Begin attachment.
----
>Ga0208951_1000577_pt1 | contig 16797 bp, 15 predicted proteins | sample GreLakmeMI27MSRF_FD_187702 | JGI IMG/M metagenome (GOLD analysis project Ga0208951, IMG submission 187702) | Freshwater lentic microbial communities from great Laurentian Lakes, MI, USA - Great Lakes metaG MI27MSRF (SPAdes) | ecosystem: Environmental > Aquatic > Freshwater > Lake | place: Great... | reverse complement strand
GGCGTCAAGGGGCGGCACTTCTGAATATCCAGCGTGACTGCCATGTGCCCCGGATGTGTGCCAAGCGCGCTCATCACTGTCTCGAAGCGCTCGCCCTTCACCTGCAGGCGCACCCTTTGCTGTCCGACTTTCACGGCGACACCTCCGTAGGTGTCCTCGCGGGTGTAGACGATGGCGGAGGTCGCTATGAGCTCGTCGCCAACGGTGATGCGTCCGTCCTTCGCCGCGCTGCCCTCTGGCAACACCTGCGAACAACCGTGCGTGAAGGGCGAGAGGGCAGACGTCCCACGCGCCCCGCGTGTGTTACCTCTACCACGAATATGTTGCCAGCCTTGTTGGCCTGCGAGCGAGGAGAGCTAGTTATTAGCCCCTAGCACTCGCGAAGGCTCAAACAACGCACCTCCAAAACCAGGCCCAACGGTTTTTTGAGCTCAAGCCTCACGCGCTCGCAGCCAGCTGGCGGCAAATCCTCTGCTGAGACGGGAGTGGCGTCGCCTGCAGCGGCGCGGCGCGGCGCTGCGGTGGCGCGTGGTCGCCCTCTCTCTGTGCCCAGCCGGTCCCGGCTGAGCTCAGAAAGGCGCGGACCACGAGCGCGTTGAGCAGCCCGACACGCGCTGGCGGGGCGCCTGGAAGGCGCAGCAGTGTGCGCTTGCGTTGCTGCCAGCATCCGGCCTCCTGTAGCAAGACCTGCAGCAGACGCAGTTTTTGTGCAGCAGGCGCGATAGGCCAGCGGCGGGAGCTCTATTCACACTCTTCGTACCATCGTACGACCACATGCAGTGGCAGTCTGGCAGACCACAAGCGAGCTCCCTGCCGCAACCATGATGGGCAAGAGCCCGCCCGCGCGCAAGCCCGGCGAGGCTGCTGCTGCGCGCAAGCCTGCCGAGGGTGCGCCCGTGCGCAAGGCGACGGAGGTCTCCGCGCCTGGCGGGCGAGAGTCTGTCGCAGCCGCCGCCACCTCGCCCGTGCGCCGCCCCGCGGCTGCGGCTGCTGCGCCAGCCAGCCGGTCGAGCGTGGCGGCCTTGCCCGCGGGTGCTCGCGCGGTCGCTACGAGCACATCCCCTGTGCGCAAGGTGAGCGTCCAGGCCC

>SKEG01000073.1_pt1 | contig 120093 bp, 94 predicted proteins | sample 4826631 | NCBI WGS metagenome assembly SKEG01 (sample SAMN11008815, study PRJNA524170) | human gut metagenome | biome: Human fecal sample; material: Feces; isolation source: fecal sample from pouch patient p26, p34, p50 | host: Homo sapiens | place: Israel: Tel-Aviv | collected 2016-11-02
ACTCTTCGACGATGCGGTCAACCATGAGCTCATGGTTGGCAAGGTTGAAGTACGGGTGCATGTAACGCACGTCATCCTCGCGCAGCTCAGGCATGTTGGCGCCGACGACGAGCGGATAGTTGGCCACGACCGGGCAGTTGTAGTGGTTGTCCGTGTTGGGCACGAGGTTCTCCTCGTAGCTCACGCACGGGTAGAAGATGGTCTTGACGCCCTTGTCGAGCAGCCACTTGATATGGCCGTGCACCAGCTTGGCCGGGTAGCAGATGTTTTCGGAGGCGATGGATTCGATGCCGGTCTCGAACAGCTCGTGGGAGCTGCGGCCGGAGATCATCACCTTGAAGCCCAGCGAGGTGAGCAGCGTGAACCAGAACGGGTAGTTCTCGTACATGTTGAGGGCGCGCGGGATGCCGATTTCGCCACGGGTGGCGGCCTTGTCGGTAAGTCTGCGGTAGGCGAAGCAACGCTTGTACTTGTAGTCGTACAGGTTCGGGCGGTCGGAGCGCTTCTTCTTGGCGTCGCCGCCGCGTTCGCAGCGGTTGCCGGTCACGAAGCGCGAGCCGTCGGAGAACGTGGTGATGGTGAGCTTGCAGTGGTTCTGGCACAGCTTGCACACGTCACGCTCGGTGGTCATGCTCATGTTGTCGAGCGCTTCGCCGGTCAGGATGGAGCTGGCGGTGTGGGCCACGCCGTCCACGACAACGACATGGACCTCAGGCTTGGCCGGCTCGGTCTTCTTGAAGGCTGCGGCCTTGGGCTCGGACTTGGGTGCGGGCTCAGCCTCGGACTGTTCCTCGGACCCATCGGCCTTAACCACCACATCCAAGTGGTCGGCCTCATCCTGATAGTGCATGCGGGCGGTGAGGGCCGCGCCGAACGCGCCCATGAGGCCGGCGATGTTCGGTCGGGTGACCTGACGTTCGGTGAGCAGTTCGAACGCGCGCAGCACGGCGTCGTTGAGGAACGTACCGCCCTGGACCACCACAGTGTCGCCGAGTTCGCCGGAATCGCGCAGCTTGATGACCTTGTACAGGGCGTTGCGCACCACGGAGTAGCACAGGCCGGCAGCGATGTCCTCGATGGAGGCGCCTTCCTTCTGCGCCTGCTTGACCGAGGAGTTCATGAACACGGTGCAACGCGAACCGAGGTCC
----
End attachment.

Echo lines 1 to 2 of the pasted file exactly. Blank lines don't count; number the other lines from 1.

>Ga0208951_1000577_pt1 | contig 16797 bp, 15 predicted proteins | sample GreLakmeMI27MSRF_FD_187702 | JGI IMG/M metagenome (GOLD analysis project Ga0208951, IMG submission 187702) | Freshwater lentic microbial communities from great Laurentian Lakes, MI, USA - Great Lakes metaG MI27MSRF (SPAdes) | ecosystem: Environmental > Aquatic > Freshwater > Lake | place: Great... | reverse complement strand
GGCGTCAAGGGGCGGCACTTCTGAATATCCAGCGTGACTGCCATGTGCCCCGGATGTGTGCCAAGCGCGCTCATCACTGTCTCGAAGCGCTCGCCCTTCACCTGCAGGCGCACCCTTTGCTGTCCGACTTTCACGGCGACACCTCCGTAGGTGTCCTCGCGGGTGTAGACGATGGCGGAGGTCGCTATGAGCTCGTCGCCAACGGTGATGCGTCCGTCCTTCGCCGCGCTGCCCTCTGGCAACACCTGCGAACAACCGTGCGTGAAGGGCGAGAGGGCAGACGTCCCACGCGCCCCGCGTGTGTTACCTCTACCACGAATATGTTGCCAGCCTTGTTGGCCTGCGAGCGAGGAGAGCTAGTTATTAGCCCCTAGCACTCGCGAAGGCTCAAACAACGCACCTCCAAAACCAGGCCCAACGGTTTTTTGAGCTCAAGCCTCACGCGCTCGCAGCCAGCTGGCGGCAAATCCTCTGCTGAGACGGGAGTGGCGTCGCCTGCAGCGGCGCGGCGCGGCGCTGCGGTGGCGCGTGGTCGCCCTCTCTCTGTGCCCAGCCGGTCCCGGCTGAGCTCAGAAAGGCGCGGACCACGAGCGCGTTGAGCAGCCCGACACGCGCTGGCGGGGCGCCTGGAAGGCGCAGCAGTGTGCGCTTGCGTTGCTGCCAGCATCCGGCCTCCTGTAGCAAGACCTGCAGCAGACGCAGTTTTTGTGCAGCAGGCGCGATAGGCCAGCGGCGGGAGCTCTATTCACACTCTTCGTACCATCGTACGACCACATGCAGTGGCAGTCTGGCAGACCACAAGCGAGCTCCCTGCCGCAACCATGATGGGCAAGAGCCCGCCCGCGCGCAAGCCCGGCGAGGCTGCTGCTGCGCGCAAGCCTGCCGAGGGTGCGCCCGTGCGCAAGGCGACGGAGGTCTCCGCGCCTGGCGGGCGAGAGTCTGTCGCAGCCGCCGCCACCTCGCCCGTGCGCCGCCCCGCGGCTGCGGCTGCTGCGCCAGCCAGCCGGTCGAGCGTGGCGGCCTTGCCCGCGGGTGCTCGCGCGGTCGCTACGAGCACATCCCCTGTGCGCAAGGTGAGCGTCCAGGCCC